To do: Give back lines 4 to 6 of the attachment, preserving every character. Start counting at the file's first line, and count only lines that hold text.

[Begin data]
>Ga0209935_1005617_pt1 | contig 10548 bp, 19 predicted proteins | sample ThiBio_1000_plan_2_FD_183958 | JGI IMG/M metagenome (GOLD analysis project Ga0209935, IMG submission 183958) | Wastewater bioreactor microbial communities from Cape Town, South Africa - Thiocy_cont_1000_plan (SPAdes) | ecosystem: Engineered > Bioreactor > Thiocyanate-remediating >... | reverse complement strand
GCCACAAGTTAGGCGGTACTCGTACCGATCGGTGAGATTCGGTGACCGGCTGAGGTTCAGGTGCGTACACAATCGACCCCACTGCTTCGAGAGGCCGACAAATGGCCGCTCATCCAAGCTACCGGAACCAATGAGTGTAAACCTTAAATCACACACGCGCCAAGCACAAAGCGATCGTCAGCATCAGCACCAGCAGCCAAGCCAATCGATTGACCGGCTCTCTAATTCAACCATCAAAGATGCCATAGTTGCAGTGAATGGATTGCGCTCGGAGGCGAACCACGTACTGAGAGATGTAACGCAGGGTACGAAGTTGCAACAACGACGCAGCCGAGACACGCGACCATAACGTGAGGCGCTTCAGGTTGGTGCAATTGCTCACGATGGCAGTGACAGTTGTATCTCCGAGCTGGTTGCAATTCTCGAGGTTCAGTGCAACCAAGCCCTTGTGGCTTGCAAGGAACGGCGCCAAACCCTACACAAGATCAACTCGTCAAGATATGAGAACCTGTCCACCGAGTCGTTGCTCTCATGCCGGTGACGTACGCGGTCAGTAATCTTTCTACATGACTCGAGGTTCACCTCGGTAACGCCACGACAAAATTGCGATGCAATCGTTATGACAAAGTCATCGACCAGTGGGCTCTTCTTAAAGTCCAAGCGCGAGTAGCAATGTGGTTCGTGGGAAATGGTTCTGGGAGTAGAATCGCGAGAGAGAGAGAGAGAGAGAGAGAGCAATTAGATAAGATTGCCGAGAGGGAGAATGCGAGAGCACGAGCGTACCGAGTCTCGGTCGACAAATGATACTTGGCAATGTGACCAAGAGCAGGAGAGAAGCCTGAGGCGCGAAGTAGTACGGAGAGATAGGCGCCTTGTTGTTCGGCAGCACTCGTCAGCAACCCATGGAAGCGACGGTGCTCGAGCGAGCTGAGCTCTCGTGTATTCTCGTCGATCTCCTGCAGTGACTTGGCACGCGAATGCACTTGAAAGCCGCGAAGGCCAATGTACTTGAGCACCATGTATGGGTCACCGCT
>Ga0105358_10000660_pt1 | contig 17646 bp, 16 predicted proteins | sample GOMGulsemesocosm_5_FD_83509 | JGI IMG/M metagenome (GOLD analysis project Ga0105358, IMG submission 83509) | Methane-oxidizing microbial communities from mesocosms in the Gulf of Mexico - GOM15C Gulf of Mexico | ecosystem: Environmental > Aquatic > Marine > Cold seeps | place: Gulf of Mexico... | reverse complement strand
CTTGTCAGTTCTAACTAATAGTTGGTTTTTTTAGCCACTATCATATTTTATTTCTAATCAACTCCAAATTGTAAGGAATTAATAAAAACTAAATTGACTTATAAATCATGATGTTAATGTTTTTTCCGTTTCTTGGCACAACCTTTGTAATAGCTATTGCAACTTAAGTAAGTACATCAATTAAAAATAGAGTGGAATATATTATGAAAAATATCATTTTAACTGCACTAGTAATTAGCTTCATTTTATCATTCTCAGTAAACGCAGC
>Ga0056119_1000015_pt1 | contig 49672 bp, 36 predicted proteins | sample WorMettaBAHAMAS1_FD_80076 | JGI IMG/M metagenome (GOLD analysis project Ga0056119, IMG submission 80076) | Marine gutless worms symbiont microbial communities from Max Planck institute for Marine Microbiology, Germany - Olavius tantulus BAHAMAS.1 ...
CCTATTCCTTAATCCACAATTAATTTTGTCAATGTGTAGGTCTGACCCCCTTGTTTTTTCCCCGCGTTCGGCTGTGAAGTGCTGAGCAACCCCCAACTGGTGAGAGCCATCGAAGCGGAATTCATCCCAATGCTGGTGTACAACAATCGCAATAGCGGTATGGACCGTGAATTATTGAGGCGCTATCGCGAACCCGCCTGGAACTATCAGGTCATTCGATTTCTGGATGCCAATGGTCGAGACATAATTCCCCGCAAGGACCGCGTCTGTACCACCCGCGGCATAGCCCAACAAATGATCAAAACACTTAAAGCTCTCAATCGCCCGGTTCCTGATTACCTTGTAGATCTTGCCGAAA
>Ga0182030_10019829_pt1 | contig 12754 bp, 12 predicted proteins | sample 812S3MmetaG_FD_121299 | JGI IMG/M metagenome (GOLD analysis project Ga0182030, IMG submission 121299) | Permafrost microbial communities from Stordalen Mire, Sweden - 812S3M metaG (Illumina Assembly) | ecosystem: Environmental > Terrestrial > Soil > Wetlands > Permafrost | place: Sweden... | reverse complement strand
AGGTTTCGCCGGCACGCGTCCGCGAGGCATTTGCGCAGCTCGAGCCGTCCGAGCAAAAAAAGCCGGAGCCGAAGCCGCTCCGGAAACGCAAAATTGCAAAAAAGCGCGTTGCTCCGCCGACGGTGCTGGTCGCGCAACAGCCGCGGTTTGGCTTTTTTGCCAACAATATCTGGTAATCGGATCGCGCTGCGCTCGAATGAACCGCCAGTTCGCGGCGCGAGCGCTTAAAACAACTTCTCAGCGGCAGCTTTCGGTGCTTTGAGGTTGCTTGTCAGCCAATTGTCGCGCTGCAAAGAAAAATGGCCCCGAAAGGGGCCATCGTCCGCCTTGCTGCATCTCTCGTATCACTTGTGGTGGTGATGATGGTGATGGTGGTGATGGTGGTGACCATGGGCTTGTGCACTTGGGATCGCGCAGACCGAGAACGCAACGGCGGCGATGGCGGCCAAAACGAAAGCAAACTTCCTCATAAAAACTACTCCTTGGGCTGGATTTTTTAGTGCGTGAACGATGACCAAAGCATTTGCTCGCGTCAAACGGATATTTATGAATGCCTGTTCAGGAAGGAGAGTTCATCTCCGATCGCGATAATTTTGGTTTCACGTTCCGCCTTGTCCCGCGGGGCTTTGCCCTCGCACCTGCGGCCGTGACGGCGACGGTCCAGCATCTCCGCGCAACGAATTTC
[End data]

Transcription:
CTTGTCAGTTCTAACTAATAGTTGGTTTTTTTAGCCACTATCATATTTTATTTCTAATCAACTCCAAATTGTAAGGAATTAATAAAAACTAAATTGACTTATAAATCATGATGTTAATGTTTTTTCCGTTTCTTGGCACAACCTTTGTAATAGCTATTGCAACTTAAGTAAGTACATCAATTAAAAATAGAGTGGAATATATTATGAAAAATATCATTTTAACTGCACTAGTAATTAGCTTCATTTTATCATTCTCAGTAAACGCAGC
>Ga0056119_1000015_pt1 | contig 49672 bp, 36 predicted proteins | sample WorMettaBAHAMAS1_FD_80076 | JGI IMG/M metagenome (GOLD analysis project Ga0056119, IMG submission 80076) | Marine gutless worms symbiont microbial communities from Max Planck institute for Marine Microbiology, Germany - Olavius tantulus BAHAMAS.1 ...
CCTATTCCTTAATCCACAATTAATTTTGTCAATGTGTAGGTCTGACCCCCTTGTTTTTTCCCCGCGTTCGGCTGTGAAGTGCTGAGCAACCCCCAACTGGTGAGAGCCATCGAAGCGGAATTCATCCCAATGCTGGTGTACAACAATCGCAATAGCGGTATGGACCGTGAATTATTGAGGCGCTATCGCGAACCCGCCTGGAACTATCAGGTCATTCGATTTCTGGATGCCAATGGTCGAGACATAATTCCCCGCAAGGACCGCGTCTGTACCACCCGCGGCATAGCCCAACAAATGATCAAAACACTTAAAGCTCTCAATCGCCCGGTTCCTGATTACCTTGTAGATCTTGCCGAAA